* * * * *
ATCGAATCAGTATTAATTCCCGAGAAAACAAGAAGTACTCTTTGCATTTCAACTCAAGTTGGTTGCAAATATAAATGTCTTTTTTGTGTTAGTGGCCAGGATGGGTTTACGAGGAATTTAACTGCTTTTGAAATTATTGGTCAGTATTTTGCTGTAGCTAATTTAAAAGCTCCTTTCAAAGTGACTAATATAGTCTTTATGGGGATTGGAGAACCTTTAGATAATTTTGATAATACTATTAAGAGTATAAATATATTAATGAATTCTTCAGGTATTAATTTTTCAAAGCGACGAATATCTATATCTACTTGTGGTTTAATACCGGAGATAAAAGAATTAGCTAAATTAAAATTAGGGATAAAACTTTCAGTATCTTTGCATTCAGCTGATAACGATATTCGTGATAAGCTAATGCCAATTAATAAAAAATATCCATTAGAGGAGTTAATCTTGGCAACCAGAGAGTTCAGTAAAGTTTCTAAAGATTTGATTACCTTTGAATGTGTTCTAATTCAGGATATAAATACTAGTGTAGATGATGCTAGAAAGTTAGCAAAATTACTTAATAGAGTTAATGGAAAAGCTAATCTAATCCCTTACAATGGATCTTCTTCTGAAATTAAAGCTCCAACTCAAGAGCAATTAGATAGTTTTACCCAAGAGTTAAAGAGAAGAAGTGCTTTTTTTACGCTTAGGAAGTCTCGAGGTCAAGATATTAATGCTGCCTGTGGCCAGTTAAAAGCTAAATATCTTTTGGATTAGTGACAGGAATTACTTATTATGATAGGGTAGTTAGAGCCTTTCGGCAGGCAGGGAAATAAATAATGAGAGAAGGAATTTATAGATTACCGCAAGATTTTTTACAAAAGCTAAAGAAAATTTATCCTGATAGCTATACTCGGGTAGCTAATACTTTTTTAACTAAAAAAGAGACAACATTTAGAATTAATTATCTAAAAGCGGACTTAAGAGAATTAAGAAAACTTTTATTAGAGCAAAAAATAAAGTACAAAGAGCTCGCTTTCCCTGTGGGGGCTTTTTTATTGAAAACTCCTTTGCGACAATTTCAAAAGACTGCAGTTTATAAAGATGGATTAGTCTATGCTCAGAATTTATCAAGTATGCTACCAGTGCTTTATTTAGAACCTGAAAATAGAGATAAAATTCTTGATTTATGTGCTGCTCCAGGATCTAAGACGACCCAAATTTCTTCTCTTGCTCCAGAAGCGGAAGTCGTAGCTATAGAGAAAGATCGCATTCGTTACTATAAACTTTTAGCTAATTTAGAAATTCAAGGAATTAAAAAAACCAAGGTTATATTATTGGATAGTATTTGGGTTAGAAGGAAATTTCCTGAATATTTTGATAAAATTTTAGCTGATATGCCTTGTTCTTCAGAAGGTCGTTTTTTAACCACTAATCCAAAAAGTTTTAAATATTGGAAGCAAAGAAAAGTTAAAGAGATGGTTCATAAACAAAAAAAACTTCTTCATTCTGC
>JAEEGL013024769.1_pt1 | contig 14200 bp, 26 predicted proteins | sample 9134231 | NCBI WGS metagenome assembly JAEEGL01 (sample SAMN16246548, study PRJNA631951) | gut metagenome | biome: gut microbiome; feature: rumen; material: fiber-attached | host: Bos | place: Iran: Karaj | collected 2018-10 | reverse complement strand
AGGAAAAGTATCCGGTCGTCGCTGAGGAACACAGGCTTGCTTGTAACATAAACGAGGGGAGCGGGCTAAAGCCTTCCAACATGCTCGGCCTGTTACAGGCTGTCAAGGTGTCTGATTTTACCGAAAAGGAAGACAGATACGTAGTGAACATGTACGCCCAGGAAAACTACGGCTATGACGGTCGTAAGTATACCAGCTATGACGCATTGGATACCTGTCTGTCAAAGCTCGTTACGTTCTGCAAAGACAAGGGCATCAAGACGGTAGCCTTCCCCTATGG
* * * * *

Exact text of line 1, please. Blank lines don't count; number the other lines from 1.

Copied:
ATCGAATCAGTATTAATTCCCGAGAAAACAAGAAGTACTCTTTGCATTTCAACTCAAGTTGGTTGCAAATATAAATGTCTTTTTTGTGTTAGTGGCCAGGATGGGTTTACGAGGAATTTAACTGCTTTTGAAATTATTGGTCAGTATTTTGCTGTAGCTAATTTAAAAGCTCCTTTCAAAGTGACTAATATAGTCTTTATGGGGATTGGAGAACCTTTAGATAATTTTGATAATACTATTAAGAGTATAAATATATTAATGAATTCTTCAGGTATTAATTTTTCAAAGCGACGAATATCTATATCTACTTGTGGTTTAATACCGGAGATAAAAGAATTAGCTAAATTAAAATTAGGGATAAAACTTTCAGTATCTTTGCATTCAGCTGATAACGATATTCGTGATAAGCTAATGCCAATTAATAAAAAATATCCATTAGAGGAGTTAATCTTGGCAACCAGAGAGTTCAGTAAAGTTTCTAAAGATTTGATTACCTTTGAATGTGTTCTAATTCAGGATATAAATACTAGTGTAGATGATGCTAGAAAGTTAGCAAAATTACTTAATAGAGTTAATGGAAAAGCTAATCTAATCCCTTACAATGGATCTTCTTCTGAAATTAAAGCTCCAACTCAAGAGCAATTAGATAGTTTTACCCAAGAGTTAAAGAGAAGAAGTGCTTTTTTTACGCTTAGGAAGTCTCGAGGTCAAGATATTAATGCTGCCTGTGGCCAGTTAAAAGCTAAATATCTTTTGGATTAGTGACAGGAATTACTTATTATGATAGGGTAGTTAGAGCCTTTCGGCAGGCAGGGAAATAAATAATGAGAGAAGGAATTTATAGATTACCGCAAGATTTTTTACAAAAGCTAAAGAAAATTTATCCTGATAGCTATACTCGGGTAGCTAATACTTTTTTAACTAAAAAAGAGACAACATTTAGAATTAATTATCTAAAAGCGGACTTAAGAGAATTAAGAAAACTTTTATTAGAGCAAAAAATAAAGTACAAAGAGCTCGCTTTCCCTGTGGGGGCTTTTTTATTGAAAACTCCTTTGCGACAATTTCAAAAGACTGCAGTTTATAAAGATGGATTAGTCTATGCTCAGAATTTATCAAGTATGCTACCAGTGCTTTATTTAGAACCTGAAAATAGAGATAAAATTCTTGATTTATGTGCTGCTCCAGGATCTAAGACGACCCAAATTTCTTCTCTTGCTCCAGAAGCGGAAGTCGTAGCTATAGAGAAAGATCGCATTCGTTACTATAAACTTTTAGCTAATTTAGAAATTCAAGGAATTAAAAAAACCAAGGTTATATTATTGGATAGTATTTGGGTTAGAAGGAAATTTCCTGAATATTTTGATAAAATTTTAGCTGATATGCCTTGTTCTTCAGAAGGTCGTTTTTTAACCACTAATCCAAAAAGTTTTAAATATTGGAAGCAAAGAAAAGTTAAAGAGATGGTTCATAAACAAAAAAAACTTCTTCATTCTGC